The flag of Ecuador with Pope Francis in the background upon his arrival in the country on July 5, 2015_Credit _ L'Osservatore Romano_CNA 7-5-15

Pope Francis is visiting Ecuador, Bolivia and Paraguay July 5-13. Here are five challenge the Pope will address on his trip, according to Vatican Secretary of State Cardinal Pietro Parolin.

1. His longest trip

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This is the Pope’s ninth international trip since his election, and his longest so far.

It is a 13-hour trip to get to Quito, Ecuador and almost another 13 hours for the flight from Asunción, Paraguay back to Rome. During his visit to the three Latin American countries, the Pope will change planes 13 times and will speak on 22 different occasions.

On top of all this is the change in temperature from place to place and the extremely high altitude that the pontiff will have to deal with when he arrives at the El Alto International Airport in Bolivia. The city is located near the capital La Paz and is at an altitude of 13,320 feet. The conditions are so difficult that Pope Francis hardly has any events scheduled in the capital and will spend most of his time in Santa Cruz de la Sierra where the elevation is 1,365 feet.

2. Latin America, a Continent of Hope

In his interview with the Vatican Television Center, the Secretary of State recalled the Pope’s words at Saint Peter’s Basilica last December 12 during the Mass for the Solemnity of Our Lady of Guadalupe. The Pope took up the famous expression of his predecessor, Saint John Paul II, who described Latin America as the “continent of hope.”

“Why the continent of hope? Because Latin America is looking to new models of development that join together Christian tradition and civil progress, justice and fairness along with reconciliation, scientific and technological development with human wisdom, suffering that bears fruit with joyful hope,” the Pope said.

3. In Ecuador: the defense of life and the family

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One of the issues the pontiff will tackle in his visit to this country is the defense of life and the family. Cardinal Parolin stated that “the Church continues to play a prophetic role in the face of what the Pope himself has called ‘ideological colonization’.” Regarding this, “the family and life” are the “main fronts on which this ideological colonization is trying to be imposed.”

In view of this situation, “the Church must continue to preach the Gospel, which has good news for the family and for life.” This is also “the task for the Church in Ecuador.” The cardinal stated that “the Church is only asking for the possibility of carrying out her own mission, which contributes to the good of society, to the democratic debate, to promoting the welfare of every human being and especially the most vulnerable groups.”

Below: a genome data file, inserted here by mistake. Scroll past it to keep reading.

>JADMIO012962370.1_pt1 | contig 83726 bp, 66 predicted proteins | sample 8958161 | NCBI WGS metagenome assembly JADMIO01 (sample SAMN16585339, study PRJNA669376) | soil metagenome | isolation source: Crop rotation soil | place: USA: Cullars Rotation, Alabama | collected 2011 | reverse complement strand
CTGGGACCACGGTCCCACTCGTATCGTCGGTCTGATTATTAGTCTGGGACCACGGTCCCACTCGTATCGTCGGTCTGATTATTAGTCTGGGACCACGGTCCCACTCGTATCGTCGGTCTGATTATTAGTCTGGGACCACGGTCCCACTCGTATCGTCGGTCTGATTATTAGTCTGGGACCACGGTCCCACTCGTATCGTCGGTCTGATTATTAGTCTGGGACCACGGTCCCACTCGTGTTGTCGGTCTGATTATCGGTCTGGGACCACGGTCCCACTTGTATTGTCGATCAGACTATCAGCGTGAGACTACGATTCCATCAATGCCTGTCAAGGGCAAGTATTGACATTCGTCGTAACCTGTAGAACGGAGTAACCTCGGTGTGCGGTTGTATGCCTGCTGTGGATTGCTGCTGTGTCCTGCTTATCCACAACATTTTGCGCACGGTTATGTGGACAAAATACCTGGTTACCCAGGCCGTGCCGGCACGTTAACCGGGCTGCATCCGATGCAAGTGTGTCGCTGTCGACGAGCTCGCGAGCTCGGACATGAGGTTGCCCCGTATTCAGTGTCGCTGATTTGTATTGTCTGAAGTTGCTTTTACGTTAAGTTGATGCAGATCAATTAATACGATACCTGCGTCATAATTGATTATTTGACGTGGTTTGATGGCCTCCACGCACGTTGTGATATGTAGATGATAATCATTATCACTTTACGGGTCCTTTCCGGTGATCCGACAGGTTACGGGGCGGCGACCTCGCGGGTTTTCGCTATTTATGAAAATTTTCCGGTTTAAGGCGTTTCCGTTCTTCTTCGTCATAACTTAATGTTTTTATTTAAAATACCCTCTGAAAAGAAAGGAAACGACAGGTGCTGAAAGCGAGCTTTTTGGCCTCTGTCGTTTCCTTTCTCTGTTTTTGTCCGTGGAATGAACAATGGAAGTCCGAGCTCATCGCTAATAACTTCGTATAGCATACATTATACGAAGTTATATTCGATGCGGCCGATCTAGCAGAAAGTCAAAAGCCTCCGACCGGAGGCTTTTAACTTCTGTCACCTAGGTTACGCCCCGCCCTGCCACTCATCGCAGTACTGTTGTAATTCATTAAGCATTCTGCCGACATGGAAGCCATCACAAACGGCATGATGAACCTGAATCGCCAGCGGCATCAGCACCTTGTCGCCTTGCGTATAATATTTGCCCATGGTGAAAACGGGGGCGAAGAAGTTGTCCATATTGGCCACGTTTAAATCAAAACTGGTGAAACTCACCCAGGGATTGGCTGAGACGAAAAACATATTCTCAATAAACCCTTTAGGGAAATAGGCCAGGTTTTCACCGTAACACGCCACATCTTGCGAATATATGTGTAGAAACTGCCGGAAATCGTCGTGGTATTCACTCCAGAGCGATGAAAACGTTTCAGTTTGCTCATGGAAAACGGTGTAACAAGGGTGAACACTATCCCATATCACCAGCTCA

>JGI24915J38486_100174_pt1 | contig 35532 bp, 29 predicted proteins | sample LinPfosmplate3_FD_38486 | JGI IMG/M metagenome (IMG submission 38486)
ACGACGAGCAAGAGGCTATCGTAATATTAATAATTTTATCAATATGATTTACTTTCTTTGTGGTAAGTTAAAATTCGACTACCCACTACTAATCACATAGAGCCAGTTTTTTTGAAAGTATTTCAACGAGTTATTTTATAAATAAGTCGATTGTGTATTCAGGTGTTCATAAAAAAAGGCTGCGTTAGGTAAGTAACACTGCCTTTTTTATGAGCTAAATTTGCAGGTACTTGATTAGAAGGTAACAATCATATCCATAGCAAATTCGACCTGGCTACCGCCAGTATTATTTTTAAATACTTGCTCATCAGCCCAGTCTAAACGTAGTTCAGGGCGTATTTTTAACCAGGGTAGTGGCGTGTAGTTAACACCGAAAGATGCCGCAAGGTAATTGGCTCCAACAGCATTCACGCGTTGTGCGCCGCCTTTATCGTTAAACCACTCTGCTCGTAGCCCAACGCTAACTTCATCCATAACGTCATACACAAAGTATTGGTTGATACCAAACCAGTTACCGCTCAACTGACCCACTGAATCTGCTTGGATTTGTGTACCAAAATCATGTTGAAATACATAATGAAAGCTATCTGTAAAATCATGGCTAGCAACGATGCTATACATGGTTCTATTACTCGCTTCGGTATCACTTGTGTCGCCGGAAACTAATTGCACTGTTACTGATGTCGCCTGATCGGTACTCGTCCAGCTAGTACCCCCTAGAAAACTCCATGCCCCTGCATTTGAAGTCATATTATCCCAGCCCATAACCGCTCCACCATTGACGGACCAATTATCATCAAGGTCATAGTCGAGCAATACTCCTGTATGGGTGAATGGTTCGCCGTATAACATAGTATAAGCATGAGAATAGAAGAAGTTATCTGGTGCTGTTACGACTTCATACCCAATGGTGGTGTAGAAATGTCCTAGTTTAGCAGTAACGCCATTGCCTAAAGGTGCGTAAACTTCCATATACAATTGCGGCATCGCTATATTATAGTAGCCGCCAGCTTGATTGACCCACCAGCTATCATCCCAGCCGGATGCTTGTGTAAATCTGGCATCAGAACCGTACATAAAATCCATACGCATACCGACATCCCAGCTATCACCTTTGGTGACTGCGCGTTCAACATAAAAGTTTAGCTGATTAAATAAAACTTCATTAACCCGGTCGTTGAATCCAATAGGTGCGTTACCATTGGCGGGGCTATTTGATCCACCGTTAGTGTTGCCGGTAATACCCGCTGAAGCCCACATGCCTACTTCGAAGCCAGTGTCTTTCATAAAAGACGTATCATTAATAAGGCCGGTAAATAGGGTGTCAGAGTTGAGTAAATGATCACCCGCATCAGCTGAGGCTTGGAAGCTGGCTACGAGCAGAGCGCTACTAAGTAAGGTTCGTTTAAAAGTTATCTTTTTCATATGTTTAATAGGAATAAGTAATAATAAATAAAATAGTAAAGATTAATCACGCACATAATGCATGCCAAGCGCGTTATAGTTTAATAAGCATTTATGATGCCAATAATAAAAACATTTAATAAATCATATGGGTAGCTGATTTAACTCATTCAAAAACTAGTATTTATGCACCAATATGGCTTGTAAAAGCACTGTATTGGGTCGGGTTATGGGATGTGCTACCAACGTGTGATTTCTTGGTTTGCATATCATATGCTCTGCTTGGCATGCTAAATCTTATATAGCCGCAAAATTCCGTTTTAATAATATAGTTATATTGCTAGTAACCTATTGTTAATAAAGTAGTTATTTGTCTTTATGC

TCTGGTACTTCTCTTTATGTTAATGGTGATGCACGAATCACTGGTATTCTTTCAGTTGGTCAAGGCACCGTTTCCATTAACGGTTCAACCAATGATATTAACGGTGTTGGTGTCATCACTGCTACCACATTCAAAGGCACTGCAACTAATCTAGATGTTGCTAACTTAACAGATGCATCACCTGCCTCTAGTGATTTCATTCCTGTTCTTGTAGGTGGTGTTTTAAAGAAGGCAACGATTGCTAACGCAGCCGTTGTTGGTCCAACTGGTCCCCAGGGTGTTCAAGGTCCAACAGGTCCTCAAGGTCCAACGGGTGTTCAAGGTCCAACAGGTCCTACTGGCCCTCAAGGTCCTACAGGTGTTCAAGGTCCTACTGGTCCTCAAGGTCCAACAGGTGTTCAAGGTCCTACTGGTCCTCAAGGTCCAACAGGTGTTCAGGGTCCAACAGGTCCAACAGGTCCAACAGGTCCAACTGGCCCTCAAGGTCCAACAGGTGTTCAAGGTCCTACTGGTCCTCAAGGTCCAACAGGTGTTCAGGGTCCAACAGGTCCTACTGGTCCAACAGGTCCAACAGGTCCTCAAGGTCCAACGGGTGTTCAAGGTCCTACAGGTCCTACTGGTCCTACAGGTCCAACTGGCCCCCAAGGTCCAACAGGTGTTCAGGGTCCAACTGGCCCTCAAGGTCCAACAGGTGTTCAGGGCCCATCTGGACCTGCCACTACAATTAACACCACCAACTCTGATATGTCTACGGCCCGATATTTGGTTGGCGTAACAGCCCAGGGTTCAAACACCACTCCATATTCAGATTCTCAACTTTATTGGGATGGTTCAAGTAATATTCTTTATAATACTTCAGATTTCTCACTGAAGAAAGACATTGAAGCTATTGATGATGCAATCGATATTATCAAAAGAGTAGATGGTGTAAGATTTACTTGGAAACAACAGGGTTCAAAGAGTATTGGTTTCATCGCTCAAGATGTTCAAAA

4. In Bolivia: defending creation and promoting the welfare of the poor and marginalized

The Holy Father will call on this Andean country to “take of care of creation, of our ‘common home’ that is the earth,” the cardinal said.

But he will also give an exhortation “for social justice, to search for a peace that is respectful of everyone’s rights,” as well as “a society that is more inclusive of the poor, the fight against extreme forms of poverty so the dignity of every person is recognized; and also to respect the country’s cultural identity against this tendency towards globalization which makes everything uniform.” The Pope will also call on his listeners to “avoid commercializing social relationships.”

5. In Paraguay: the defense and advancement of the family

This will be the last country Pope Francis will visit and there he will also make the family his main focus.  The cardinal explained that “whoever wants to stand with the Church in Paraguay in its catechetical and missionary journey” has to pay attention to this issue since the bishops’ “three year pastoral plan in centered above all on the family.”

The Secretary of State said that the Latin American family “maintains many values.” For example, in Paraguay family life is strong and they have many children.” In addition, “it’s one of the youngest countries in the world.”

While the country is committed on a constitutional level to respecting human life from beginning to end, challenges do exist, including single-parent families, unemployment and drugs.

Addressing all these issues, Cardinal Parolin said, “the Pope wants to be closely present to all of the families, especially all those that are suffering for those reasons. And he wants to be a catalyst for their continuing advancement.”